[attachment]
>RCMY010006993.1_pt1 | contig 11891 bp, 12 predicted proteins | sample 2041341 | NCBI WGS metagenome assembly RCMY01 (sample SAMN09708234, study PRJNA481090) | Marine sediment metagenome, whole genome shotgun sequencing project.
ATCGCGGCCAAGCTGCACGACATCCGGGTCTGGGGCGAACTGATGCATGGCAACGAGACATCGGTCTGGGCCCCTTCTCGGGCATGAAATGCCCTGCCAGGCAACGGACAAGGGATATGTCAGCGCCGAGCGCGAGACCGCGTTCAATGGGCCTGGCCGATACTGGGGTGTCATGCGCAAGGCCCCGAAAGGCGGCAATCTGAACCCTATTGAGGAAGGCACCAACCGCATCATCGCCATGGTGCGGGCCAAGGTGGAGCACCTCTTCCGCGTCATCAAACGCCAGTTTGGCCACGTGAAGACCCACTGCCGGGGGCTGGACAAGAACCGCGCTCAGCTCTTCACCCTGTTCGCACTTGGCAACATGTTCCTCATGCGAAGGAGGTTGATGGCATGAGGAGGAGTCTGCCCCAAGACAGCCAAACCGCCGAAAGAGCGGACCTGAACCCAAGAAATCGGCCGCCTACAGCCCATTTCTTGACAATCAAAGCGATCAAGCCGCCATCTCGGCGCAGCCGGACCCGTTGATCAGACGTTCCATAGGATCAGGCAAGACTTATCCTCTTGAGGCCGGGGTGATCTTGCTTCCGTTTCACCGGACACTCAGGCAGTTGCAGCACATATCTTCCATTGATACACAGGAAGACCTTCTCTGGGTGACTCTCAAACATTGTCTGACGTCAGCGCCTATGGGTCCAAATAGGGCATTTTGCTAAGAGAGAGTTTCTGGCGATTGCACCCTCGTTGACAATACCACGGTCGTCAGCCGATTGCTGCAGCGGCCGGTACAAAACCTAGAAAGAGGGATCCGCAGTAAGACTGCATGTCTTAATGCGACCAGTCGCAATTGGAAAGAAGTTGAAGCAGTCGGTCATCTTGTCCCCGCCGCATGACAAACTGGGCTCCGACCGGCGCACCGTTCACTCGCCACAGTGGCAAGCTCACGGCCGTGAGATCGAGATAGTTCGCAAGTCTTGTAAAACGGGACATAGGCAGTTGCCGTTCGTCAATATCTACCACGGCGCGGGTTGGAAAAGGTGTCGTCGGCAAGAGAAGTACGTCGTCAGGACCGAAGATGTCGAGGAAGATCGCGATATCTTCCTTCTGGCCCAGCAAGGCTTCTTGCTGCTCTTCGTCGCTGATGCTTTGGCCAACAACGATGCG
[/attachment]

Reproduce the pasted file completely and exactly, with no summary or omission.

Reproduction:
>RCMY010006993.1_pt1 | contig 11891 bp, 12 predicted proteins | sample 2041341 | NCBI WGS metagenome assembly RCMY01 (sample SAMN09708234, study PRJNA481090) | Marine sediment metagenome, whole genome shotgun sequencing project.
ATCGCGGCCAAGCTGCACGACATCCGGGTCTGGGGCGAACTGATGCATGGCAACGAGACATCGGTCTGGGCCCCTTCTCGGGCATGAAATGCCCTGCCAGGCAACGGACAAGGGATATGTCAGCGCCGAGCGCGAGACCGCGTTCAATGGGCCTGGCCGATACTGGGGTGTCATGCGCAAGGCCCCGAAAGGCGGCAATCTGAACCCTATTGAGGAAGGCACCAACCGCATCATCGCCATGGTGCGGGCCAAGGTGGAGCACCTCTTCCGCGTCATCAAACGCCAGTTTGGCCACGTGAAGACCCACTGCCGGGGGCTGGACAAGAACCGCGCTCAGCTCTTCACCCTGTTCGCACTTGGCAACATGTTCCTCATGCGAAGGAGGTTGATGGCATGAGGAGGAGTCTGCCCCAAGACAGCCAAACCGCCGAAAGAGCGGACCTGAACCCAAGAAATCGGCCGCCTACAGCCCATTTCTTGACAATCAAAGCGATCAAGCCGCCATCTCGGCGCAGCCGGACCCGTTGATCAGACGTTCCATAGGATCAGGCAAGACTTATCCTCTTGAGGCCGGGGTGATCTTGCTTCCGTTTCACCGGACACTCAGGCAGTTGCAGCACATATCTTCCATTGATACACAGGAAGACCTTCTCTGGGTGACTCTCAAACATTGTCTGACGTCAGCGCCTATGGGTCCAAATAGGGCATTTTGCTAAGAGAGAGTTTCTGGCGATTGCACCCTCGTTGACAATACCACGGTCGTCAGCCGATTGCTGCAGCGGCCGGTACAAAACCTAGAAAGAGGGATCCGCAGTAAGACTGCATGTCTTAATGCGACCAGTCGCAATTGGAAAGAAGTTGAAGCAGTCGGTCATCTTGTCCCCGCCGCATGACAAACTGGGCTCCGACCGGCGCACCGTTCACTCGCCACAGTGGCAAGCTCACGGCCGTGAGATCGAGATAGTTCGCAAGTCTTGTAAAACGGGACATAGGCAGTTGCCGTTCGTCAATATCTACCACGGCGCGGGTTGGAAAAGGTGTCGTCGGCAAGAGAAGTACGTCGTCAGGACCGAAGATGTCGAGGAAGATCGCGATATCTTCCTTCTGGCCCAGCAAGGCTTCTTGCTGCTCTTCGTCGCTGATGCTTTGGCCAACAACGATGCG